ruin contemplated by insidious foes. But we
have a few•short extracts on hand from letters
written, mostly, by men who entered the army
as Republicans in politics, which it may not
be amiss to circulate, as a refutation of the
gross calumnies against our soldiers with
which the Abolition prees daily teems.
The Wayne county (Ohio) Democrat furnishes
the following :
Capt. J. H. Downing, formerly a leading
Republican stump orator, and much _addicted
to calling Democrats traitors, after the manner
of the administration parasites, now writes :
" Oh ! that our friends at home would go to
work and settle this unholy rebellion, which
can never be settled by war."
This much from a Democrat would entitle
him to the euphonious appellation of "Cop
S. Metzler, jr., a soldier in the Army of the
Mississippi, writes to his brother and sister :
"Alexander has been writing to me to give
him my views on the negro question, and I
will now do so. For •my part I am not for
freeing the negroes, and d would rather give
my bounty money to have them where they are
than to see one of them freed. Were it not for
the Abolitionists of the North agitating the
negro question the war might be settled in a
short time. But such people still cry out :
"Free the negro; free the .negro," and that
enrages the men of the South. Those men in
the south who have had no reason to fight, now
have a reason to protect their slaves; and they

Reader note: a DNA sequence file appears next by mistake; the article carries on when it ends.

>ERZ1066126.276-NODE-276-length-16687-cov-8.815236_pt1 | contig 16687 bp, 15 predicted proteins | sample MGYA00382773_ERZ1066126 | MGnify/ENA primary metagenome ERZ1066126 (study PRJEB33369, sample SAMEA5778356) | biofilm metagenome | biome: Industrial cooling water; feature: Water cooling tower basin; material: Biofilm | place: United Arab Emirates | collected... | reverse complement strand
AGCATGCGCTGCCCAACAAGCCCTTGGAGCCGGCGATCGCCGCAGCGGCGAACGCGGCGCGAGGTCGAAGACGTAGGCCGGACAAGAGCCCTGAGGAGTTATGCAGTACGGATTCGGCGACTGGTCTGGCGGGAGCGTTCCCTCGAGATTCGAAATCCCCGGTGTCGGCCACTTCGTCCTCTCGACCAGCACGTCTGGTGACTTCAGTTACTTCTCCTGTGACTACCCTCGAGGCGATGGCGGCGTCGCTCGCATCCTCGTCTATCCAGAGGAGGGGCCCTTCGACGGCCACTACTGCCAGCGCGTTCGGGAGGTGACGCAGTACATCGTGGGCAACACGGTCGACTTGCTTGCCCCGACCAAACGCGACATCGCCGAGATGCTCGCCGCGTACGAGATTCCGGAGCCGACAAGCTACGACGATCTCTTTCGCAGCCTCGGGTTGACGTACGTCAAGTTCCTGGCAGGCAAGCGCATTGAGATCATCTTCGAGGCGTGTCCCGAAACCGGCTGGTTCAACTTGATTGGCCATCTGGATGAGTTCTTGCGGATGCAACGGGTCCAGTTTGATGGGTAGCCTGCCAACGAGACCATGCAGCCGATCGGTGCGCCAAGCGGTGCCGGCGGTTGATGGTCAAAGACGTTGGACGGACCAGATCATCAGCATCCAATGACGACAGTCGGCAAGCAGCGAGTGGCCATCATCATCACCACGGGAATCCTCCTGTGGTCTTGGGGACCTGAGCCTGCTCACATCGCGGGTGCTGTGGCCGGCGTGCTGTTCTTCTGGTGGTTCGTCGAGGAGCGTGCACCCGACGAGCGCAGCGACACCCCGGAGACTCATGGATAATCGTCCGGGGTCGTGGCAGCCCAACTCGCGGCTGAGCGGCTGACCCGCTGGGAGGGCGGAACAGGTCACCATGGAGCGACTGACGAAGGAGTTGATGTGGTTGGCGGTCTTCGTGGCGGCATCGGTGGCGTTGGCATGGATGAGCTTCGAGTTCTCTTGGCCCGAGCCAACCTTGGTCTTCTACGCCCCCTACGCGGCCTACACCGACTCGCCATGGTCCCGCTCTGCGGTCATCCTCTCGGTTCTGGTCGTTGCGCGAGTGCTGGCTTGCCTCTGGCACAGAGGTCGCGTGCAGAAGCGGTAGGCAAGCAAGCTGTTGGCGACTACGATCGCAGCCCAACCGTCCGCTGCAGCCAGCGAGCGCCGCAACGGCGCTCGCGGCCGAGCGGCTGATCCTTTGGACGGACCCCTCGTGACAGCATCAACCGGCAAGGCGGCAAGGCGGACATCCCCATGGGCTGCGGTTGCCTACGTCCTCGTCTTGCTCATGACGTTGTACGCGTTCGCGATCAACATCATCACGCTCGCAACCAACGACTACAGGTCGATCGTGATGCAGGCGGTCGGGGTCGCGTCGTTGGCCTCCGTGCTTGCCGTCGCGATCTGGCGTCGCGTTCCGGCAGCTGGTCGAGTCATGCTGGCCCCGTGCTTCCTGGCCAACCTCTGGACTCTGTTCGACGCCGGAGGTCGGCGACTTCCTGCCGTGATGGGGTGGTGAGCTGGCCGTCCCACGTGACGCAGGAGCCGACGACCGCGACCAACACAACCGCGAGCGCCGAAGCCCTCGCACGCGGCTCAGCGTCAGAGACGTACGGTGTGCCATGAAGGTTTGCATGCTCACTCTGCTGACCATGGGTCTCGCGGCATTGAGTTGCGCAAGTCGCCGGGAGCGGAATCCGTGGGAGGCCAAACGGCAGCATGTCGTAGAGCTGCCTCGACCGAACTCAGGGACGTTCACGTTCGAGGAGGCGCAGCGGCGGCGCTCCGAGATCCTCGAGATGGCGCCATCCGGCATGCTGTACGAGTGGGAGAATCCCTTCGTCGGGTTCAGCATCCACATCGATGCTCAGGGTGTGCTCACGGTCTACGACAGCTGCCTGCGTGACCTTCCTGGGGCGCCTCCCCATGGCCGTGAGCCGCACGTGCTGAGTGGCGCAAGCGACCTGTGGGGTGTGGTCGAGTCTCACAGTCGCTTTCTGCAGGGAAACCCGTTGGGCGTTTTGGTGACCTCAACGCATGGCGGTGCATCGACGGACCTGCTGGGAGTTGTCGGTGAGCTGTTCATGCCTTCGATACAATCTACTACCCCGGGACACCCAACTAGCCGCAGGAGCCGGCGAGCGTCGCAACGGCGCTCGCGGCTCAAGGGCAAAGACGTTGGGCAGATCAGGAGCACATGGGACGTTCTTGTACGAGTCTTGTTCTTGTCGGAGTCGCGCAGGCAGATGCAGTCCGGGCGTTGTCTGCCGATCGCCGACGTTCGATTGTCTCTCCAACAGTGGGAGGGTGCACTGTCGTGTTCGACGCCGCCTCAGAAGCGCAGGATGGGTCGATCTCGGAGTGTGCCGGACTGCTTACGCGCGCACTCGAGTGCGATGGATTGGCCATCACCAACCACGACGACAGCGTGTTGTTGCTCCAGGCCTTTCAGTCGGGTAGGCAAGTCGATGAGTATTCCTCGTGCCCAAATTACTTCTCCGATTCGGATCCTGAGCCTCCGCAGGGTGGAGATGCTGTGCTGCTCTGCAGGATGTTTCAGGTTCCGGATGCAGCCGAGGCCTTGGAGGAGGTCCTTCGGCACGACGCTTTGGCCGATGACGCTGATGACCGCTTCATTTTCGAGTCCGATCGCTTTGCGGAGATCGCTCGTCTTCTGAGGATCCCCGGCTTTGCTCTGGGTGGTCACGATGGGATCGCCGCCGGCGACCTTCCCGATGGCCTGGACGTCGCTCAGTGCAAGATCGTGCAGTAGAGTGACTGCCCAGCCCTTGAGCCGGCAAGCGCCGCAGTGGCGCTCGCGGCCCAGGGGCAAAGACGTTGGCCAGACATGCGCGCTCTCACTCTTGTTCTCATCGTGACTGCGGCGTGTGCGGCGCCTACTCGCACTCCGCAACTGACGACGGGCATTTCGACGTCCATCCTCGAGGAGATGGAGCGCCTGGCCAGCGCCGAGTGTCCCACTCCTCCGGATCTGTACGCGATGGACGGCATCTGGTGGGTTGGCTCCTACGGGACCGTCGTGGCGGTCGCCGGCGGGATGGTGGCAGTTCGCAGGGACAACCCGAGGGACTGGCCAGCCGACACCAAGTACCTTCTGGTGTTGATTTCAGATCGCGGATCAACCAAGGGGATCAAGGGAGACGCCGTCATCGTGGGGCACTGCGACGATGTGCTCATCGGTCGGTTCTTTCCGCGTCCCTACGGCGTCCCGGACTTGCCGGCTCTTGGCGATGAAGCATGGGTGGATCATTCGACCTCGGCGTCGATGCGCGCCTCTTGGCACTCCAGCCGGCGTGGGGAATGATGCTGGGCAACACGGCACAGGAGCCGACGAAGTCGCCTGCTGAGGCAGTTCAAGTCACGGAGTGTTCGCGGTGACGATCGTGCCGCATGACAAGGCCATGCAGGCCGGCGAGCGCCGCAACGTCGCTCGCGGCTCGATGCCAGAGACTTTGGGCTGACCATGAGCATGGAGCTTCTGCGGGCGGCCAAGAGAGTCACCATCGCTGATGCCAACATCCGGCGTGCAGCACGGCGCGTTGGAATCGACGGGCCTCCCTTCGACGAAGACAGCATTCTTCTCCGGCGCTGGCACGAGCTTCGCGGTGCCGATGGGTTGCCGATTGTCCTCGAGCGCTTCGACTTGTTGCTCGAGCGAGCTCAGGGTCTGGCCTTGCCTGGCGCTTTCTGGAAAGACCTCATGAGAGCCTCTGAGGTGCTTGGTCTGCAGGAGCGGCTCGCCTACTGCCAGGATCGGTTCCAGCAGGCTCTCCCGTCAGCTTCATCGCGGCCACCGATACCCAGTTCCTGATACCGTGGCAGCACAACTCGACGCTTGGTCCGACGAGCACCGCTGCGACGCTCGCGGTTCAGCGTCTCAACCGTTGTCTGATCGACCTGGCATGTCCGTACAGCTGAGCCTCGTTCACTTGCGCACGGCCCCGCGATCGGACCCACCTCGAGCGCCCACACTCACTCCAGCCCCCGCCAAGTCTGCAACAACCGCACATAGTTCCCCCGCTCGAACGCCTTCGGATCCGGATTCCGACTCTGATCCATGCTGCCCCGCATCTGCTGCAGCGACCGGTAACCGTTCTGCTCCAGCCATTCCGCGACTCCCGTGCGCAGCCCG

Jay that we may kill them allbut we can never
whip them. They further say that if we suc
ceed in whipping them they will teach their
children to fight us.—And now you see there
is no honor in fighting such a people ; and I
say Compromise on any possible terms."
The next is from H. G. White. dated "10
miles above Vicksburg, Feb. 1, 1863." He
"The soldiers here are willing to agree to
any compromise; for the war will have to end
in compromise at last. The fighting will nev
er end the war. That is sure. If, I were
where it was possible I would come home and
risk everything. I did not enlist to free the
The next is from Jacob Reider, dated same
place and day, and says :
" We don't care about seeing any more fight
ing, especially under the present polioy. We
enlisted to fight to restore the Union, but it
looks very much now as though we were fighting to
destroy it. I think it has been plainly shown,
that we can never conquer the South by force
of arms, I beleive now as I always did, that
the only way to settle this unhappy struggle is
by compromise, and the longer we fight the
wider will be the breach.between the contend
ing parties, and the harder it will be to com
promise, * * * Democracy and compro
mise are all the go here ncw."
All these letters the, editor of the Democrat
says, were written by men who started upon
the war path Republicans in politics ; and from
information which we have, derived from sour
ces perfectly reliable, we firmly believe that
they embody the sentiments of four-fifths of
the whole rank and file of the army, and, to a
very large extent, those of the officers, field
The Hartford Times publishes the following
extract from a letter written by a member of
the Connecticut 14th. His politics are not